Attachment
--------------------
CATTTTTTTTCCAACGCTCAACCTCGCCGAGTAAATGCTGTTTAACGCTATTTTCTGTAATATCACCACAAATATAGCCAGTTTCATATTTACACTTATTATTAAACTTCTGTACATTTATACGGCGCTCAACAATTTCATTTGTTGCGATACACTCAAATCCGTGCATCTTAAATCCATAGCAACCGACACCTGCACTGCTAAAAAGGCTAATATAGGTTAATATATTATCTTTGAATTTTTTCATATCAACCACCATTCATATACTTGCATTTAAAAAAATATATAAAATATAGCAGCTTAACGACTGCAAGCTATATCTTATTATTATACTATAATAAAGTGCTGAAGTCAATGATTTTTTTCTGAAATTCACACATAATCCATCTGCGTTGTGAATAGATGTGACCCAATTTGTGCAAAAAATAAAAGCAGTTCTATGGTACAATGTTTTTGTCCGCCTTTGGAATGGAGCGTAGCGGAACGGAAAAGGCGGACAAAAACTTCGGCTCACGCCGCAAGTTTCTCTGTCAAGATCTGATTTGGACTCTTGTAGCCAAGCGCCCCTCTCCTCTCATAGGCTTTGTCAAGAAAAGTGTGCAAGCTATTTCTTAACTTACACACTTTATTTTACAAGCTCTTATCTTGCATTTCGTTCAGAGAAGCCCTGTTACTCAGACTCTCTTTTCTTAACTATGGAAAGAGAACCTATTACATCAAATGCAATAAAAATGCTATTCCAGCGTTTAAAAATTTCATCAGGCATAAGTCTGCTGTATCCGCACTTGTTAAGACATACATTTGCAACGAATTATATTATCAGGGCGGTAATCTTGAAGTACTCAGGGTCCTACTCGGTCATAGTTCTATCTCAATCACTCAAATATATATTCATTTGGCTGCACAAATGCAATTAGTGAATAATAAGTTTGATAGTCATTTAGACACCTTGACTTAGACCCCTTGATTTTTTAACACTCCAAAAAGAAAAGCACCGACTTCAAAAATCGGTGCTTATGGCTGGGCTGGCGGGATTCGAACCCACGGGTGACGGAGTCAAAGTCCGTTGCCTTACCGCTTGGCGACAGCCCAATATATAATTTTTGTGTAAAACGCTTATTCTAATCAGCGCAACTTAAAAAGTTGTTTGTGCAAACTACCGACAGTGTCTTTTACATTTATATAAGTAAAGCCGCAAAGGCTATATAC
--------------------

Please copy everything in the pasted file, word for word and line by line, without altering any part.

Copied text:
CATTTTTTTTCCAACGCTCAACCTCGCCGAGTAAATGCTGTTTAACGCTATTTTCTGTAATATCACCACAAATATAGCCAGTTTCATATTTACACTTATTATTAAACTTCTGTACATTTATACGGCGCTCAACAATTTCATTTGTTGCGATACACTCAAATCCGTGCATCTTAAATCCATAGCAACCGACACCTGCACTGCTAAAAAGGCTAATATAGGTTAATATATTATCTTTGAATTTTTTCATATCAACCACCATTCATATACTTGCATTTAAAAAAATATATAAAATATAGCAGCTTAACGACTGCAAGCTATATCTTATTATTATACTATAATAAAGTGCTGAAGTCAATGATTTTTTTCTGAAATTCACACATAATCCATCTGCGTTGTGAATAGATGTGACCCAATTTGTGCAAAAAATAAAAGCAGTTCTATGGTACAATGTTTTTGTCCGCCTTTGGAATGGAGCGTAGCGGAACGGAAAAGGCGGACAAAAACTTCGGCTCACGCCGCAAGTTTCTCTGTCAAGATCTGATTTGGACTCTTGTAGCCAAGCGCCCCTCTCCTCTCATAGGCTTTGTCAAGAAAAGTGTGCAAGCTATTTCTTAACTTACACACTTTATTTTACAAGCTCTTATCTTGCATTTCGTTCAGAGAAGCCCTGTTACTCAGACTCTCTTTTCTTAACTATGGAAAGAGAACCTATTACATCAAATGCAATAAAAATGCTATTCCAGCGTTTAAAAATTTCATCAGGCATAAGTCTGCTGTATCCGCACTTGTTAAGACATACATTTGCAACGAATTATATTATCAGGGCGGTAATCTTGAAGTACTCAGGGTCCTACTCGGTCATAGTTCTATCTCAATCACTCAAATATATATTCATTTGGCTGCACAAATGCAATTAGTGAATAATAAGTTTGATAGTCATTTAGACACCTTGACTTAGACCCCTTGATTTTTTAACACTCCAAAAAGAAAAGCACCGACTTCAAAAATCGGTGCTTATGGCTGGGCTGGCGGGATTCGAACCCACGGGTGACGGAGTCAAAGTCCGTTGCCTTACCGCTTGGCGACAGCCCAATATATAATTTTTGTGTAAAACGCTTATTCTAATCAGCGCAACTTAAAAAGTTGTTTGTGCAAACTACCGACAGTGTCTTTTACATTTATATAAGTAAAGCCGCAAAGGCTATATAC